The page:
Abstract in English:ABSTRACT The Aptian-Albian paleoichthyofauna in Brazil and Africa is quite diverse, yet their geographic patterns still require accounts. This work consists of a panbiogeographical analysis of paleoichthyofauna from Aptian-Albian through track analysis. Geographic coordinates were obtained and converted into paleocoordinates. Individual Tracks (ITs) and Generalized Tracks (GTs) were built with the aid of ArcView GIS v3.2 program using Trazos2004 extension. As a result, four GTs and tree Biogeographic Nodes (A, B and C) had been identified. GTs 1 and 2 shows two different faunas. GT3 indicates similarity between Brazil and Africa paleoichthyofauna suggesting the break-up of Gondwana as the event that separated it. GT4 represents a probable local seaway produced by transgressions. In the Node A a unique fauna was found indicating the presence of a third biota with its own characteristics. Node B is associated with the break-up of the supercontinent Gondwana. Node C was related to fauna exchange promoted by marine ingression and epicontinental seas that occurred during Aptian-Albian. We concluded that there is a relationship between the distributional patterns of biota and events such as the break-up of Gondwana, the formation of Atlantic Ocean and eustatic movements that affected South America and Africa.
Abstract in English:ABSTRACT Down-core changes in sedimentary facies, elemental geochemistry, pollen, spore, δ13C, δ15N and radiocarbon records from a filled lake, named R4, of the Serra Sul dos Carajás were used to study the relationship between the paleomorphological and paleoecological processes and their significance for Holocene paleoclimatology of the southeast Amazonia. The sediment deposition of the R4 lake started around 9500 cal yr BP. Increase of detrital components from 9500 to 7000 cal yr BP suggests high weathering of surrounding catchment rocks and soils, and deposition into the lake basin under mudflows. At that time, montane savanna and forest formation were already established suggesting predominance of wet climate. However, from 7000 to 3000 cal yr BP, a decline of detrital input occurred. Also, forest formation and pteridophytes were declined, while palms and macrophytes were remained relatively stable, indicating that water levels of the lake is likely dropped allowing the development of plants adapted to subaerial condition under drier climate conditions. After 3000 cal yr BP, eutrophication and low accommodation space lead to high lake productivity and the final stage of the lake filling respectively, and forest formation may has acquired its current structure, which suggests return of wetter climate conditions.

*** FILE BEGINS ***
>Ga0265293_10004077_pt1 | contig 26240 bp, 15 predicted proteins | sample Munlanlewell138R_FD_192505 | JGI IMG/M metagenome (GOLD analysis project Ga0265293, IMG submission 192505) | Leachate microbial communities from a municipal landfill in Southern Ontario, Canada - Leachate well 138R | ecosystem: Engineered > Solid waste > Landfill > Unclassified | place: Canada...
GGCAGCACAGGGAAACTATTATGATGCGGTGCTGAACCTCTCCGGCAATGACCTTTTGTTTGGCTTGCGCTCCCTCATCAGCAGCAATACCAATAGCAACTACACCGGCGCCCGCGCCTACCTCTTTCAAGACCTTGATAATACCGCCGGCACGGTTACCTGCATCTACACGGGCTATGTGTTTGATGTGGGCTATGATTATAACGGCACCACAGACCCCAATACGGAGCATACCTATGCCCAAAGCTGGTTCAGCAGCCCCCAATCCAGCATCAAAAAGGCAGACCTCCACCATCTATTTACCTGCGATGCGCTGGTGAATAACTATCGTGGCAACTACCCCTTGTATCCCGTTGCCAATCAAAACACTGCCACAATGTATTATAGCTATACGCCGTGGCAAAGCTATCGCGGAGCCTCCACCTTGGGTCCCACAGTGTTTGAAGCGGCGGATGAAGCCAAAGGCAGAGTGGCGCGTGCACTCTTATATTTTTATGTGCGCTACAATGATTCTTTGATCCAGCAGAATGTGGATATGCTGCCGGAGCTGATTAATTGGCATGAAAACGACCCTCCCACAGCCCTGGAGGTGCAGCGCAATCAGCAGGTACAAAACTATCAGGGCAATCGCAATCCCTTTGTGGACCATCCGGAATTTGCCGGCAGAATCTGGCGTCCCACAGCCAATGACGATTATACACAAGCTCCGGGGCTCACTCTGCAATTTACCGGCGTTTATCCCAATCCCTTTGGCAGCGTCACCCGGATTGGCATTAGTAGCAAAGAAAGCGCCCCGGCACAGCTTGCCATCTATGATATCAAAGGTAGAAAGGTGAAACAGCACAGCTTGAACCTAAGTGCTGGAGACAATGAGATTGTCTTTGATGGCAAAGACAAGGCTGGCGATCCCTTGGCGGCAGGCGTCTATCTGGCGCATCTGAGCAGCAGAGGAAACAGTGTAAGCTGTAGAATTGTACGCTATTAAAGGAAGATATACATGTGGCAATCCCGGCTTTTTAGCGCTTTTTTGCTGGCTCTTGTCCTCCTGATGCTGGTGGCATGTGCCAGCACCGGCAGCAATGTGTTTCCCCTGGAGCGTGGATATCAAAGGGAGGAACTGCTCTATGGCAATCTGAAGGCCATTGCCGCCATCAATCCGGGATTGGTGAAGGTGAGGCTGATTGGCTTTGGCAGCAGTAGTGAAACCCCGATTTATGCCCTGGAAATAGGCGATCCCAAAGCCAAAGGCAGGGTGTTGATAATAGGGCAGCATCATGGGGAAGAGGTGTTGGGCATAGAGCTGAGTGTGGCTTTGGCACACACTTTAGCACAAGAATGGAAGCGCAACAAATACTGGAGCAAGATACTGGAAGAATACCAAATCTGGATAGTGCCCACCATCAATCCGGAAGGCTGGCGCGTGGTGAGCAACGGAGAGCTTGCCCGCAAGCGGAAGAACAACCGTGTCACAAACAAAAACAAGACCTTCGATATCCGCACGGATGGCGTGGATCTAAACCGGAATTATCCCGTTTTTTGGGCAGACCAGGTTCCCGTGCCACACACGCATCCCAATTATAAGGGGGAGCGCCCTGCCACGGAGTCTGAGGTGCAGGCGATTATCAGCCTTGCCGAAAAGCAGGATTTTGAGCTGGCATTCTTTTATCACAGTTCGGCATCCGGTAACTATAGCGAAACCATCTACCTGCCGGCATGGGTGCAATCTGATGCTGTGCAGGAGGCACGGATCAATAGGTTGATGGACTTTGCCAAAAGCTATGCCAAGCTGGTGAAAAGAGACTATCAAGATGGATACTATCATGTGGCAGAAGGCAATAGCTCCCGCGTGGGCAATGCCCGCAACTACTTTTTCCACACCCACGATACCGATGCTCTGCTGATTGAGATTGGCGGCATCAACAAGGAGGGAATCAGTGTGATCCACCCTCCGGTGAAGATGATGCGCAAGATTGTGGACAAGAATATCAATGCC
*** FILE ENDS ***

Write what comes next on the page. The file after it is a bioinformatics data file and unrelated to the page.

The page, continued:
Abstract in English:ABSTRACT A new saurolophine hadrosaurid, Laiyangosaurus youngi gen. et sp. nov. is described and phylogenetically analyzed based on several cranial elements from the Jingangkou Formation, Wangshi Group, Upper Cretaceous of Laiyang, Shandong, China. Laiyangosaurus youngi differs from other members of the saurolophine clade on the basis of a number of autapomorphies, including a prominent and narrow ridge on the lateral side of the nasal which forms the posterodorsal and posterior margin of the circumnasal depression, a primary ridge that runs along most of the maxillary tooth row that is slightly deflected posteriorly, a retroarticular process of the surangular that is dorsolateroposteriorlly recurved, and orbital margins that are wider than the infratemporal margins of the jugal. This new taxon can be further distinguished by a number of unique combination of characters, including dorsal margin of nasal is flat, absence supracranial crest, a relatively shallow and rostrodorsally directed caudal margin of the lacrimal process of the jugal, and one or more foramina present on the rostral surface of the premaxilla. A phylogenetic analysis indicates that L. youngi comprises a monophyletic clade, which is known as Edmontosaurini.
Abstract in English:ABSTRACT In 1940, L.I. Price and A. Oliveira recovered four crocodyliform specimens from the Early Cretaceous Bahia Supergroup (Recôncavo-Tucano Basin). In the present work, we describe four different fossil specimens: an osteoderm, a fibula, a tibia, and some autopodial bones. No further identification besides Mesoeucrocodylia was made due to their fragmentary nature and the reduced number of recognized synapomorphies for more inclusive clades. With exception of the fibula, all other specimens have at least one particular feature, which with new specimens could represent new species. The new specimens described here increase the known diversity of Early Cretaceous crocodyliforms from Brazil. This work highlights the great fossiliferous potential of Recôncavo-Tucano Basin with regard to crocodyliform remains.